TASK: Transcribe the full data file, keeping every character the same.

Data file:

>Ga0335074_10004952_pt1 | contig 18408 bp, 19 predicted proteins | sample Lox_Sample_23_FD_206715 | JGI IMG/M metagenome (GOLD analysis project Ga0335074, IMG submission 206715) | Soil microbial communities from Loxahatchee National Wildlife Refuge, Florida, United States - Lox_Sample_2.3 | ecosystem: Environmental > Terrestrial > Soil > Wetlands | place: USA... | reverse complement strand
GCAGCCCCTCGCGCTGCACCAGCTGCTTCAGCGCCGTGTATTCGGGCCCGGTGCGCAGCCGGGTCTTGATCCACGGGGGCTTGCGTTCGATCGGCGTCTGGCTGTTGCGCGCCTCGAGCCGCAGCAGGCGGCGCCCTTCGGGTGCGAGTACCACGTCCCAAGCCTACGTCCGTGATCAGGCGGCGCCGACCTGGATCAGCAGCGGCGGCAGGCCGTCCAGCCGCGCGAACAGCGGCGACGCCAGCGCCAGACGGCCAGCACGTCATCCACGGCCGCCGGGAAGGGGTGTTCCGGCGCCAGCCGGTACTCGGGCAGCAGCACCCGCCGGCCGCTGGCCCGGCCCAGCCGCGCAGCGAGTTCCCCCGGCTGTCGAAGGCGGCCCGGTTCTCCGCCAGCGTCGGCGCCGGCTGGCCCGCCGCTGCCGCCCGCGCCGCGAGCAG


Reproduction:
>Ga0335074_10004952_pt1 | contig 18408 bp, 19 predicted proteins | sample Lox_Sample_23_FD_206715 | JGI IMG/M metagenome (GOLD analysis project Ga0335074, IMG submission 206715) | Soil microbial communities from Loxahatchee National Wildlife Refuge, Florida, United States - Lox_Sample_2.3 | ecosystem: Environmental > Terrestrial > Soil > Wetlands | place: USA... | reverse complement strand
GCAGCCCCTCGCGCTGCACCAGCTGCTTCAGCGCCGTGTATTCGGGCCCGGTGCGCAGCCGGGTCTTGATCCACGGGGGCTTGCGTTCGATCGGCGTCTGGCTGTTGCGCGCCTCGAGCCGCAGCAGGCGGCGCCCTTCGGGTGCGAGTACCACGTCCCAAGCCTACGTCCGTGATCAGGCGGCGCCGACCTGGATCAGCAGCGGCGGCAGGCCGTCCAGCCGCGCGAACAGCGGCGACGCCAGCGCCAGACGGCCAGCACGTCATCCACGGCCGCCGGGAAGGGGTGTTCCGGCGCCAGCCGGTACTCGGGCAGCAGCACCCGCCGGCCGCTGGCCCGGCCCAGCCGCGCAGCGAGTTCCCCCGGCTGTCGAAGGCGGCCCGGTTCTCCGCCAGCGTCGGCGCCGGCTGGCCCGCCGCTGCCGCCCGCGCCGCGAGCAG